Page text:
In November 2020 the Busselton Historical Society embarked on an
ambitious project to update and improve the signage and labelling in the
main building at the Museum. This was a major project for the society
and required the efforts of many members to complete the research for
the information that is now being displayed.
The Busselton Historical Society would like to acknowledge and thank the
Busselton Lions Club for donating the funds necessary to complete the
project and local supplier Jigsaw Sign + Print for providing their sign
Without the funding from the Busselton Lions Club this project would
not have been possible, so whenever you see a sign, please say
“Thankyou Lions” on the behalf of the society.
The Heritage Butter Factory and Busselton Museum has many display rooms packed with photographs, equipment and memorabilia which trace the family, social, civic, commercial and maritime history of Busselton. Everything from agriculture to whaling; from crockery, clocks and cameras to sewing machines, travel and transport are included.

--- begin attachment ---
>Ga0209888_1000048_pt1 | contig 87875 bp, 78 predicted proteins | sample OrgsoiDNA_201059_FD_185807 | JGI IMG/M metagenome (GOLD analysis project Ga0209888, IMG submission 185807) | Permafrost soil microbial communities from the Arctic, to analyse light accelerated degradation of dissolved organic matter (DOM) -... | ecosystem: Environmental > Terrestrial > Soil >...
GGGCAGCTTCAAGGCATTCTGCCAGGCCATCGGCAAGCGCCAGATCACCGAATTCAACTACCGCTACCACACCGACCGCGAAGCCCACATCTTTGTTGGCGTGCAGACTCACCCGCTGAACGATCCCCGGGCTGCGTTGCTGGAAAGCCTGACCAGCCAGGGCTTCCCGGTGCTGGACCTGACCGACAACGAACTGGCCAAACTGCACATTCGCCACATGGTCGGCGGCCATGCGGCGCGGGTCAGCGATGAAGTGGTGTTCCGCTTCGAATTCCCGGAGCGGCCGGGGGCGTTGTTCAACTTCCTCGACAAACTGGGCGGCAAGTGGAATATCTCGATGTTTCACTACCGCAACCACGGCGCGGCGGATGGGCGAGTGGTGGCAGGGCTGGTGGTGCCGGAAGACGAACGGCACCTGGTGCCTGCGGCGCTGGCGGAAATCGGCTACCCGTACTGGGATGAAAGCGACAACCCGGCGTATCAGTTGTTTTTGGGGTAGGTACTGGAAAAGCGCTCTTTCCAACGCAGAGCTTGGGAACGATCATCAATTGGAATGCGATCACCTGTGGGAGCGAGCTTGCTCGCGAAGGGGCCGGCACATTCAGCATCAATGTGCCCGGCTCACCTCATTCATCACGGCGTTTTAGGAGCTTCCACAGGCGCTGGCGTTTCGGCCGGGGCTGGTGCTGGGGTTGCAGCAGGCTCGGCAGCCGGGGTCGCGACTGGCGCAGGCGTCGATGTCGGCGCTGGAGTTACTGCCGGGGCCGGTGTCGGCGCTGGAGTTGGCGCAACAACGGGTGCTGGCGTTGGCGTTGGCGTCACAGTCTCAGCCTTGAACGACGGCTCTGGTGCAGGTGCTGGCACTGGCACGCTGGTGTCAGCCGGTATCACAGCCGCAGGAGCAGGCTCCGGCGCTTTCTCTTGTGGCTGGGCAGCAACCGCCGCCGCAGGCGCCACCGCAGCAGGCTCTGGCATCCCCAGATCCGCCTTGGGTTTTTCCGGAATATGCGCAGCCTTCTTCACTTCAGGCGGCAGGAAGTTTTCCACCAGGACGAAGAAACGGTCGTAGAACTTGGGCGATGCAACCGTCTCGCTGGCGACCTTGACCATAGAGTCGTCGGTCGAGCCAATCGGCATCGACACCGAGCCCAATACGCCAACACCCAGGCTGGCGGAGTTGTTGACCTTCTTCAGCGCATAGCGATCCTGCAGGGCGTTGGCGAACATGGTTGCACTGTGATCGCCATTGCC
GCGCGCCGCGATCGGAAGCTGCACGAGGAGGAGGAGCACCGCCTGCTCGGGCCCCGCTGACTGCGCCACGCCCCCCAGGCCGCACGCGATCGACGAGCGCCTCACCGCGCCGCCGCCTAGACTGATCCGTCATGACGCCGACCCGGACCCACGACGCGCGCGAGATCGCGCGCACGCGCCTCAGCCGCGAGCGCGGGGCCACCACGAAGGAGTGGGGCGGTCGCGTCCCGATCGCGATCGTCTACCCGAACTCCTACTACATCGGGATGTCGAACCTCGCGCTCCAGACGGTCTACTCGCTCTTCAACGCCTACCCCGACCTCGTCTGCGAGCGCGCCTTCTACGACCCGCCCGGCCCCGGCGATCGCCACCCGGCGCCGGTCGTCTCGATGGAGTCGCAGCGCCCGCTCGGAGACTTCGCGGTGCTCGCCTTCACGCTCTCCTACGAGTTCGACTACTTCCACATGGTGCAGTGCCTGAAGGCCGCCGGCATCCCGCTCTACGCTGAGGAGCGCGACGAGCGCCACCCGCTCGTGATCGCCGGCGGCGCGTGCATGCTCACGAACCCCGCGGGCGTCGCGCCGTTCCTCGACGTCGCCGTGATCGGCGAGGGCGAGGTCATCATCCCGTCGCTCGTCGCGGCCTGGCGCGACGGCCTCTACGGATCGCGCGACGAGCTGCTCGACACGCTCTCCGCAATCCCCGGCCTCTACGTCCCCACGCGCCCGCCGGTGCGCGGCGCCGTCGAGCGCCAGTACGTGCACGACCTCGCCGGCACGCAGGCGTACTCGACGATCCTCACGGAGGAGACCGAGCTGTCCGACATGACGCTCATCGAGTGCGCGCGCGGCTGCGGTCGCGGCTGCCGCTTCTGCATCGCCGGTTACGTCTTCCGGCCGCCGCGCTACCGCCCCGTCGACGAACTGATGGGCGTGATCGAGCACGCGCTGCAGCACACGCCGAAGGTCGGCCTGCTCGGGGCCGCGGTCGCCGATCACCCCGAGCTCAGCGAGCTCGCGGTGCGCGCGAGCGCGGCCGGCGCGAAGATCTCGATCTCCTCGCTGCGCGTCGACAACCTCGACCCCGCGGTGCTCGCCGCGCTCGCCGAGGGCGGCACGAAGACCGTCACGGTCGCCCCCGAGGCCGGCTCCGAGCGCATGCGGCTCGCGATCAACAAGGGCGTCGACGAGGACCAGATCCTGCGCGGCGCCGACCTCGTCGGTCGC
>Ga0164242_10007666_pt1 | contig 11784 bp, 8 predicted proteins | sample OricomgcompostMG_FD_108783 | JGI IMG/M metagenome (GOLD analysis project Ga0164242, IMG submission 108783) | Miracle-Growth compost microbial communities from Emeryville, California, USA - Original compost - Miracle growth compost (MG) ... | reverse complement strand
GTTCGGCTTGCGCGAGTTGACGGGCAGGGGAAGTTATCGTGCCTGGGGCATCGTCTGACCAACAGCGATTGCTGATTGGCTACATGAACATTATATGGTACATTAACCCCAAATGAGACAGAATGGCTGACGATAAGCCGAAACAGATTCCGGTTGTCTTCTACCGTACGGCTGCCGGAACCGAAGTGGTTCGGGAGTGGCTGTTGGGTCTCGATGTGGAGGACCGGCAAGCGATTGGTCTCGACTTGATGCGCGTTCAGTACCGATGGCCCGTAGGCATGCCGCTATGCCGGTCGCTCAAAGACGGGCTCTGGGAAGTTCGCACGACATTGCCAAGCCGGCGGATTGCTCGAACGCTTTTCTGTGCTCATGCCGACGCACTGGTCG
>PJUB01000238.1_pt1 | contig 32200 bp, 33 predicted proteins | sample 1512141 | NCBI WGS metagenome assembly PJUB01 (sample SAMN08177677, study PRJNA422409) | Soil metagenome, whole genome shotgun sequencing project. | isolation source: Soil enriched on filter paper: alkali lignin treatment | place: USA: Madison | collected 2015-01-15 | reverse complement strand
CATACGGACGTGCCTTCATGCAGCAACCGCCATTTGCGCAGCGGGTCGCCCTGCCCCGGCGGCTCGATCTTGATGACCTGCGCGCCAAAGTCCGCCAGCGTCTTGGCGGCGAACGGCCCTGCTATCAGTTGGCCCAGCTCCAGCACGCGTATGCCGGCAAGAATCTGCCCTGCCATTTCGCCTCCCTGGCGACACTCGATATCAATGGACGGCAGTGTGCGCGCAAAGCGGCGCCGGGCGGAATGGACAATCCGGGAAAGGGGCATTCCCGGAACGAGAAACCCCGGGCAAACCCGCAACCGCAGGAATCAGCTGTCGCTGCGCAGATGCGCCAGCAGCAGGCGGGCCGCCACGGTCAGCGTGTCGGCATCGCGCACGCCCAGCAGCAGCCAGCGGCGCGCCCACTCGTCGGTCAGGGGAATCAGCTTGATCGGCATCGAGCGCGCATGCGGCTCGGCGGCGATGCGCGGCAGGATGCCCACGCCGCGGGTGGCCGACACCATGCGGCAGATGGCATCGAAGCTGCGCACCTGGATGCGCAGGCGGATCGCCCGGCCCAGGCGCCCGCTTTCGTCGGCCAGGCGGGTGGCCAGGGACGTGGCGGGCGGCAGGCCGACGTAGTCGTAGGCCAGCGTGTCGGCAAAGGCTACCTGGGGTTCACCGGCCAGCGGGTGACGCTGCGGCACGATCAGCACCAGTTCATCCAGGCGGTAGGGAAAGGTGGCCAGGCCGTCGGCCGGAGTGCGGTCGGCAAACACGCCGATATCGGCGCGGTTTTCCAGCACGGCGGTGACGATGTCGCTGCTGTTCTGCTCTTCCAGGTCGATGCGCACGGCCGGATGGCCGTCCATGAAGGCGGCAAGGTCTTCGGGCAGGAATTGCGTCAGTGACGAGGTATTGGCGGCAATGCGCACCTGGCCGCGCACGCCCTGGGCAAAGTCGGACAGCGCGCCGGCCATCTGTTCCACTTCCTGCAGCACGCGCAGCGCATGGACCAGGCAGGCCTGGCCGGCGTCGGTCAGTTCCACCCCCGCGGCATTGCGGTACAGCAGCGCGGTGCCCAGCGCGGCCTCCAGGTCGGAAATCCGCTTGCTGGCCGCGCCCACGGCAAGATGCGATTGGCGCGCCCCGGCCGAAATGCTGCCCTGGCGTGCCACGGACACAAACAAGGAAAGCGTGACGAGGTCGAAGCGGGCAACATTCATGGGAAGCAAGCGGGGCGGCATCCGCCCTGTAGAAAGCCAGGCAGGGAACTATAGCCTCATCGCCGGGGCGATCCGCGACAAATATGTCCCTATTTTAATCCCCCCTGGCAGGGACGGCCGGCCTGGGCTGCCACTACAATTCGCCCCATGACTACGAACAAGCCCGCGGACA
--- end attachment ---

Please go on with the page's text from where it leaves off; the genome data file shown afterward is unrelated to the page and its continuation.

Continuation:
The one-hectare site is nestled on the banks of the picturesque Vasse River. A replica of the Jetty Rotunda enhances the vista and the exhibits demonstrate Busselton’s diverse agricultural, forestry and maritime history. Special attention is focused on the famous 1920’s Group Settlement Scheme.
Owned by the State Government, through the Agricultural Department, this Butter Factory was opened in 1918. In 1926 South West Dairy Produce Co-operative became the owners and the name changed to Sunny West. Development of the Group Settlement Scheme in the area caused a great upsurge in production, as there were 735 farms in the Busselton district by 1926. Then came the Great Depression of the early 1930s, the 1939-45 war and the boom period which followed. This boom saw the factory reach peak production of about 30 tons of butter per week. Before the days of refrigeration, the factory also operated an Ice Works, supplying the town of Busselton and local fishermen with much sought after ice.
High overheads during the offseason coupled with more efficient road transport caused closure of this and several other factories. Operations were then centralised at Boyanup. Busselton ceased making butter in 1952. A dried milk plant was installed, but a slump in overseas markets made the process unprofitable and production stopped. The premises served as a depot for trucks and tankers until operations ceased altogether in 1973.
The building was vested in the Shire of Busselton which then leased part of it to the Busselton Historical Society.
The Museum opened in 1975 and is now run entirely by volunteers. Tuesdays are set aside for this willing band of workers who collect Busselton memorabilia, maintain the artefacts and build new displays.